nep-lma New Economics Papers
on Labor Markets - Supply, Demand, and Wages
Issue of 2023‒04‒17
fourteen papers chosen by
Joseph Marchand
University of Alberta

  1. The impact of Robots in Latin America: Evidence from Local Labor Markets By Irene Brambilla; Andrés César; Guillermo Falcone; Leonardo Gasparini
  2. Accumulating valuable work experience: the importance of large firms and big cities By Peters, Jan Cornelius; Niebuhr, Annekatrin
  3. Working Longer, Working Stronger? The Forward-Looking Effects of Increasing the Retirement Age on (Un)employment Behaviour By Niklas Gohl
  4. The Effect of Centrally Bargained Wages on Firm Growth By Bustos, Emil
  5. Racial Diversity and Team Performance: Evidence from the American Offshore Whaling Industry By Michele Baggio; Metin M. Cosgel
  6. Teacher Performance Pay, Coaching, and Long-Run Student Outcomes By Sarah Cohodes; Ozkan Eren; Orgul Ozturk
  7. A Search Model with Self-Employment and Heterogeneity in Managerial Ability By Eliane Badaoui; Olivier Bargain; Prudence Magejo; Eric Strobl; Frank Walsh
  8. The impact of AI on the workplace: Main findings from the OECD AI surveys of employers and workers By Stijn Broecke; Marguerita Lane; Morgan Williams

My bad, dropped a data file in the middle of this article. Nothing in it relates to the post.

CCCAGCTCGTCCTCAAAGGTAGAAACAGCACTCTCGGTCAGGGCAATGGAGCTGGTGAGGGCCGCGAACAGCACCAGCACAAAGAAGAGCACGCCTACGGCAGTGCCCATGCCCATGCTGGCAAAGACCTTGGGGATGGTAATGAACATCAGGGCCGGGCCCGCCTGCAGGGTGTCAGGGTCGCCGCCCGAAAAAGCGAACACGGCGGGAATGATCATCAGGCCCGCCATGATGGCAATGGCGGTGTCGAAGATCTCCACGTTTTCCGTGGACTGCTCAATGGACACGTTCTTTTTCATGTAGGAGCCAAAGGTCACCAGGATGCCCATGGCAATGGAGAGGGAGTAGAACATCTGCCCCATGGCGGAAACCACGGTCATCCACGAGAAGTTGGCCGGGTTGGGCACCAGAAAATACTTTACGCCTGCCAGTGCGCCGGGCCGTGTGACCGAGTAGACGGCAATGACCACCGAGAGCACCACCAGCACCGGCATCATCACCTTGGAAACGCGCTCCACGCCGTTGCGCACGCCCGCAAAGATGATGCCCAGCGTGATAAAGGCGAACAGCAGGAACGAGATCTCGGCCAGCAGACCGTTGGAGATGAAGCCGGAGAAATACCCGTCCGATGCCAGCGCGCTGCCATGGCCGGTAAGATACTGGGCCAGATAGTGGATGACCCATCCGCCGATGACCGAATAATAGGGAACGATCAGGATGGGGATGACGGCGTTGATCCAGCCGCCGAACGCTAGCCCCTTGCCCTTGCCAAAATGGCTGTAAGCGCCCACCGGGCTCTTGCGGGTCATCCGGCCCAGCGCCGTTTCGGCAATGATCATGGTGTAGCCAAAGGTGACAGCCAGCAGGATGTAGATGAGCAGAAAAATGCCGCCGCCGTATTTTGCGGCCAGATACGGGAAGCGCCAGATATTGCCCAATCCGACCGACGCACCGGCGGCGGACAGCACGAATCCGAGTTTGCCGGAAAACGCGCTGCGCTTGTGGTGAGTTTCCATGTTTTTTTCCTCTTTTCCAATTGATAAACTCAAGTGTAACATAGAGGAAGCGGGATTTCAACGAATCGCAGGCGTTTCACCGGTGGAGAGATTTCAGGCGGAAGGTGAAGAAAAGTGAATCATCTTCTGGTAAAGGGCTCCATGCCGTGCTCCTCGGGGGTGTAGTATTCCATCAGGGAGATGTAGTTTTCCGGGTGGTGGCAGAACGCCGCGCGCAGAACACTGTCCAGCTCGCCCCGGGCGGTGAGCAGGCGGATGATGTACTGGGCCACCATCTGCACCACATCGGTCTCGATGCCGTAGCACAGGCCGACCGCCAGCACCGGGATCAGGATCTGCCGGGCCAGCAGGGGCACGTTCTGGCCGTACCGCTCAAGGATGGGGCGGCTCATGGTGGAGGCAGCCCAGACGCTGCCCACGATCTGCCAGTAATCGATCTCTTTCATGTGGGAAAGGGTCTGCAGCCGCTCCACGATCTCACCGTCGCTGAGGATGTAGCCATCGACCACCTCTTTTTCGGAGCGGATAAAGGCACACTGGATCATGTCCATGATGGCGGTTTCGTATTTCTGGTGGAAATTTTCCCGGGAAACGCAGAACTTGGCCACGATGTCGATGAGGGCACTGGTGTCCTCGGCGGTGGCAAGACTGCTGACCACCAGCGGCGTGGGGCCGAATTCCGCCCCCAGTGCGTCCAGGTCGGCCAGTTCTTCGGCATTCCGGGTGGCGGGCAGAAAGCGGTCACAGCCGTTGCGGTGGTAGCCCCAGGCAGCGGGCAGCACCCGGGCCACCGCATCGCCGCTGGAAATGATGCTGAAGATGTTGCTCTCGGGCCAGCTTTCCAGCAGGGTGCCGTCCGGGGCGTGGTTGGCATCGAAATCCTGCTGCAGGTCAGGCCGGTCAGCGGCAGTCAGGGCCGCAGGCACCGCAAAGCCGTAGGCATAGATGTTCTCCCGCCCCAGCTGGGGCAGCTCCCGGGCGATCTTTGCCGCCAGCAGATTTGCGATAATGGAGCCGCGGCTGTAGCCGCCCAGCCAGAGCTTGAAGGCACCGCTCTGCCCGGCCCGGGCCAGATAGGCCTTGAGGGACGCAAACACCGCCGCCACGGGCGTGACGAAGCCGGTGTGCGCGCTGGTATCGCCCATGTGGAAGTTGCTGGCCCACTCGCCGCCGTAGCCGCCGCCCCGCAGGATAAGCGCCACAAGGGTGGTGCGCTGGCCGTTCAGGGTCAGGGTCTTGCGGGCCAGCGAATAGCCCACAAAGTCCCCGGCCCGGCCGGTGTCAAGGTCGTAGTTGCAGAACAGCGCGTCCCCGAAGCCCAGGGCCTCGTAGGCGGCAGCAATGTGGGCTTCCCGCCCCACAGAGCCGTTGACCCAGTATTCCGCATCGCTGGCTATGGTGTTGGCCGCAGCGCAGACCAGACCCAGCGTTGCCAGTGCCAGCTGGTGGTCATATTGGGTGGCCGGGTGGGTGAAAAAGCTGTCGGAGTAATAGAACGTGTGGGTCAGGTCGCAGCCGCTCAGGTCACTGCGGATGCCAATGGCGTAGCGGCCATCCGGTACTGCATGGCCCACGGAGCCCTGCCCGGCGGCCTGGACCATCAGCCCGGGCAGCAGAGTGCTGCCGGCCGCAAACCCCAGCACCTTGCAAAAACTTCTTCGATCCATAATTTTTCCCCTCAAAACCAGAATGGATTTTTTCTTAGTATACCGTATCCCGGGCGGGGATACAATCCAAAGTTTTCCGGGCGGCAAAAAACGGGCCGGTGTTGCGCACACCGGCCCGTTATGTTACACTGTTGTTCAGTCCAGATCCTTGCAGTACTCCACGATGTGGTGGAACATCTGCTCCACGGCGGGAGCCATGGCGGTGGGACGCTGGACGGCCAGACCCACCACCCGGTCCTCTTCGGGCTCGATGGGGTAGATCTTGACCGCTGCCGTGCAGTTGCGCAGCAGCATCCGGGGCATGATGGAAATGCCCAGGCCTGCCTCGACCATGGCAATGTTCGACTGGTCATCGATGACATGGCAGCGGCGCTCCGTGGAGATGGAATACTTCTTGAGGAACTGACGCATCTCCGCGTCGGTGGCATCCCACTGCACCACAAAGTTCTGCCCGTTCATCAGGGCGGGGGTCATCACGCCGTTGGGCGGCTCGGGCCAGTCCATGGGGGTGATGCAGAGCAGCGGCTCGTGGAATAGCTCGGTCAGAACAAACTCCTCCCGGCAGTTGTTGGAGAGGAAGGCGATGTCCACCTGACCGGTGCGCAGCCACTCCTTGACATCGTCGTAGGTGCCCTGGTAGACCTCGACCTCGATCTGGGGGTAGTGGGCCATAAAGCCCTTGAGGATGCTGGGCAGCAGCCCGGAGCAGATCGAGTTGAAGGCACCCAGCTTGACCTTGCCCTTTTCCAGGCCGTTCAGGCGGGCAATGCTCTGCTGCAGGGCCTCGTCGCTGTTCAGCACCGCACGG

9. Job Competition in Civil Servant Public Examinations and Sick Leave Behavior By Grace Armijos Bravo; Judit Vall Castelló
  10. Information Technology, Firm Size, and Industrial Concentration By Erik Brynjolfsson; Wang Jin; Xiupeng Wang
  11. Tournament Incentives Affect Perceived Stress and Hormonal Stress Responses By Thomas Dohmen; Ingrid Rohde; Tom Stolp
  12. Large-Scale Education Reform in General Equilibrium: Regression Discontinuity Evidence from India: Comment By David Roodman
  13. Production Technology, Market Power, and the Decline of the Labor Share By Agustin Velasquez
  14. Labor Market Institutions, Productivity, and the Business Cycle: An Application to Italy By Josué Diwambuena; Raquel Fonseca; Stefan Schubert

  1. By: Irene Brambilla (CEDLAS-IIE-FCE-UNLP); Andrés César (CEDLAS-IIE-FCE-UNLP); Guillermo Falcone (CEDLAS-IIE-FCE-UNLP & CONICET); Leonardo Gasparini (CEDLAS-IIE-FCE-UNLP & CONICET)
    Abstract: We study the effect of robots on labor markets in Argentina, Brazil, and Mexico, the major robot users in Latin America, during the period 2004{2016. We exploit spatial and time variations in exposure to robots arising from initial differences in industry specialization across geographic locations and the evolution of robot adoption across industries, to estimate a causal effect of robots on local labor market outcomes. We find that district's exposure to robots causes a relative deterioration in labor market indicators such us unemployment and labor informality. We document that robots mainly replace formal salaried jobs, affecting young and semi-skilled workers to a greater extent, and that informal employment acts as a buffer that prevents a larger increase in unemployment.